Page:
Banco Crédito y Ahorro Ponceño
History and museums
The Banco Crédito y Ahorro Ponceño building (or Banco Crédito, for short), a historic building in Ponce, Puerto Rico, was the first and main office of the historic Banco Crédito y Ahorro Ponceño (English: Ponce Credit and Savings Bank), and represents one of the last examples of the once popular turn-of-the-century eclectic architecture. The building was listed on the U.S. National Register of Historic Places on June 25, 1987. It was built in 1924. The building was owned by Banco Crédito y Ahorro Ponceño which was one of the largest banking companies in the country of Puerto Rico during most of the twentieth century.
The building is located on Calle Atocha (Atocha Street) and Paseo Arias (Arias Promenade), facing Plaza Degetau. It is bounded by Mayor Street. Amor street was also called Callejon Amor, or Amor Alley; literally, Love Alley. In 1991, Amor street was converted into a promenade and renamed Paseo Antonio S. Arias Ventura, after the long-time employee of Banco Crédito y Ahorro Ponceño who started as a custodian and rose to become the bank's general manager.
Built in 1924 as the main office for the expanding Banco Crédito y Ahorro Ponceño bank this building represents one of the last examples of the once popular turn-of-the-century eclectic architecture so common in Ponce after the 1918 earthquake. Banco Crédito was designed and built by Francisco Porrata-Doria, who at the time had recently returned to Puerto Rico after studying engineering at Cornell University and architectural courses at Columbia University. Porrata Doria was one of the island's finest architects, a pioneer in the development of a local modern architecture, and one of the architects responsible for what can be called "Ponce Monumental Architecture", of which Banco Crédito is a good example. Among the directors and officers of this prominent bank were some of the most recognized names in the city of Ponce and Puerto Rico at large, including former Ponce mayor, Ulpiano Colóm.
This building together with the one next door it, Banco de Ponce, exemplify the effort of local financial institutions to compete with US-based banks for the wealth of Puerto Rico's booming sugar economy.
Banco Crédito's monumental exuberance expresses the pride of the institution, its solidity, and its capacity to hold its own against far more wealthy Stateside institutions competing for the dollars of the local moneyed classes.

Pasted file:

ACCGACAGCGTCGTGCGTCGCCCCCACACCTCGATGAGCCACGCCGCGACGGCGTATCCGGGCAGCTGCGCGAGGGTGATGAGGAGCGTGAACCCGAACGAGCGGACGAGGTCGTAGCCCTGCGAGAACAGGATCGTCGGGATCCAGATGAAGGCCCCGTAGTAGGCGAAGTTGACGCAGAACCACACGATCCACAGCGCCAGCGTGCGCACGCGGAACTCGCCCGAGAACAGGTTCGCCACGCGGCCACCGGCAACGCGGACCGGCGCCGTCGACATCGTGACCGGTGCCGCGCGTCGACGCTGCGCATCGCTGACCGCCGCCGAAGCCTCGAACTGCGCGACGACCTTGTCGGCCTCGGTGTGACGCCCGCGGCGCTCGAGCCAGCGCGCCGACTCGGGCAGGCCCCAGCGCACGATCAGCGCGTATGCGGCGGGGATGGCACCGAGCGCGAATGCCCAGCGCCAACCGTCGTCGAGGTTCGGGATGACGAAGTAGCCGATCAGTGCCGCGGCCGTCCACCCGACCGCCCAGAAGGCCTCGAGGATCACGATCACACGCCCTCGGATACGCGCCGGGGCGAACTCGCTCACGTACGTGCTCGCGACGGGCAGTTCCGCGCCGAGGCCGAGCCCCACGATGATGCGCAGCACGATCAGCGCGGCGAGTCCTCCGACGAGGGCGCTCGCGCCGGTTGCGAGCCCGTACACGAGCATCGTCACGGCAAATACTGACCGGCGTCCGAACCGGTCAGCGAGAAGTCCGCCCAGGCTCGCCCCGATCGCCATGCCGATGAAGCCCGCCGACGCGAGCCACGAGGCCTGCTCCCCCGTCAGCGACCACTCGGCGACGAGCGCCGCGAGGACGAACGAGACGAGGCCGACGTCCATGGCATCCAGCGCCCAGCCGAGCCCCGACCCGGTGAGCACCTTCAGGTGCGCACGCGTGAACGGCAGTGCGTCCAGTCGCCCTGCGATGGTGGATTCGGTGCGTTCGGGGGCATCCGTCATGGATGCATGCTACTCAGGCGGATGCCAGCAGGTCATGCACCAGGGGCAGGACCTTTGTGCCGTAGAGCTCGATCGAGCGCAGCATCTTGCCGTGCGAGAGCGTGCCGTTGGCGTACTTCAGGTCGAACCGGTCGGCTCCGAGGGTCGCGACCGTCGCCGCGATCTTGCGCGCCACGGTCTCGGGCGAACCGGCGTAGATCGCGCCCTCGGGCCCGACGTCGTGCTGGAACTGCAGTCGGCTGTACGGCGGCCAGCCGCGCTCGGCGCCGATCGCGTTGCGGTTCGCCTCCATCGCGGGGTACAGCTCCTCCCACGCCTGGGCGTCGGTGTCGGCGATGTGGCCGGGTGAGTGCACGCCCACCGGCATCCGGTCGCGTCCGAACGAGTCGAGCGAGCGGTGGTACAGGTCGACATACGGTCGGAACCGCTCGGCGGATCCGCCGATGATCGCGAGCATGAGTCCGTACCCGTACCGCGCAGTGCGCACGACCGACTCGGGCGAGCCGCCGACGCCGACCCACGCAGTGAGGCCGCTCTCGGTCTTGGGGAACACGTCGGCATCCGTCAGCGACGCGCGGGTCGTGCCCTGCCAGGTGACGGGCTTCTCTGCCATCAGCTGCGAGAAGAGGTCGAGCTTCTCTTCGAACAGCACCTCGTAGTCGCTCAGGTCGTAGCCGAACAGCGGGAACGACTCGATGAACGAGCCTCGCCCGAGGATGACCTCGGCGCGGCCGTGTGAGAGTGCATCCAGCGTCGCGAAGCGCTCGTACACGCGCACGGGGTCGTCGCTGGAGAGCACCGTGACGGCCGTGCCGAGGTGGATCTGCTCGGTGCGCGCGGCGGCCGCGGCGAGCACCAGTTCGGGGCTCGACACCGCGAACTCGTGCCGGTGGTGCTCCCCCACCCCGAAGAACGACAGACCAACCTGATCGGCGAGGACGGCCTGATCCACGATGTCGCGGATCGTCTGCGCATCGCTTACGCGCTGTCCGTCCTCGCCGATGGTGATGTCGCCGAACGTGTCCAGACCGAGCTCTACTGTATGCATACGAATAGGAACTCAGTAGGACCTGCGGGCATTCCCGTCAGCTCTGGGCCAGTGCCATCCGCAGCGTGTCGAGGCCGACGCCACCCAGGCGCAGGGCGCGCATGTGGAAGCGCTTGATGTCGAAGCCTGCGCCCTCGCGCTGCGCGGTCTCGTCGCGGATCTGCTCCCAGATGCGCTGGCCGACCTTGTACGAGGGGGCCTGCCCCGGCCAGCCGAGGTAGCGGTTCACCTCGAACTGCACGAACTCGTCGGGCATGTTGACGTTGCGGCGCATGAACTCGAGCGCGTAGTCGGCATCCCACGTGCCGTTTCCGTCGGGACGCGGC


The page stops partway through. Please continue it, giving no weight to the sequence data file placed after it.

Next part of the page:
The Banco Crédito y Ahorro Ponceños setting on the city's main square contributes to the elegance of this part of the city. Several adjacent structures are already listed in the National Register, including the old Firehouse (1883) the City Hall (1845) and the Cathedral (1841). The latter's facade is a 1932 Porrata-Doria design.
The building's architect was Francisco Porrata-Doria. It is a two-story masonry and concrete building located near the southeastern end of Ponce's main square. It sits on a corner lot, looking southwestward towards the main street, Plaza Degetau (Calle Atocha).
It is a single, compact volume which wraps itself around the corner in a dramatic curve that corresponds to the chamfered corner required since the late 19th century by city ordinances. The main two levels have nearly twenty-feet-high ceilings, thus giving the structure sufficient bulk so as to stand out within its context. Verticality is accented by the use of colossal Corinthian pilasters, square and paired at the facades to each street and round and single at the corner.
The exterior is compositionally organized in three levels: the bottom one is a base executed in the pink limestone common to this area; the central and main body is defined by the aforementioned colossal pilasters, which articulate the openings of the two main floors in three-bay modules with additional one-bay modules flanking the longer, Amor Street facade.
The upper body is an elaborate entablature with garlands, dentils, and a projecting, bracketed upper cornice. On top there is a balustered railing filling the space between three broken pediments, the one on the corner curved, with medallions on their centers. The medallions on the facades contain stained glass inserts, and the one on the corner a clock. First-floor openings are arched, those on the second are rectangular. The first-floor windows are covered by bulging cages of fine cast iron bars; those on the second floor are balustered. The entire ensemble is topped by a copper roof in a Mansard configuration.
Officers and historians with the Puerto Rico Historic Preservation Office have stated that "The Banco Crédito building, overall, is a fine example of the early twentieth century Beaux-Arts style which is extensively represented in the Ponce architecture of this period."
Today, the bank is used as a branch of the Banco de Santander, a Spanish concern that bought the assets of Banco Credito y Ahorro Ponceño during the late 1970s.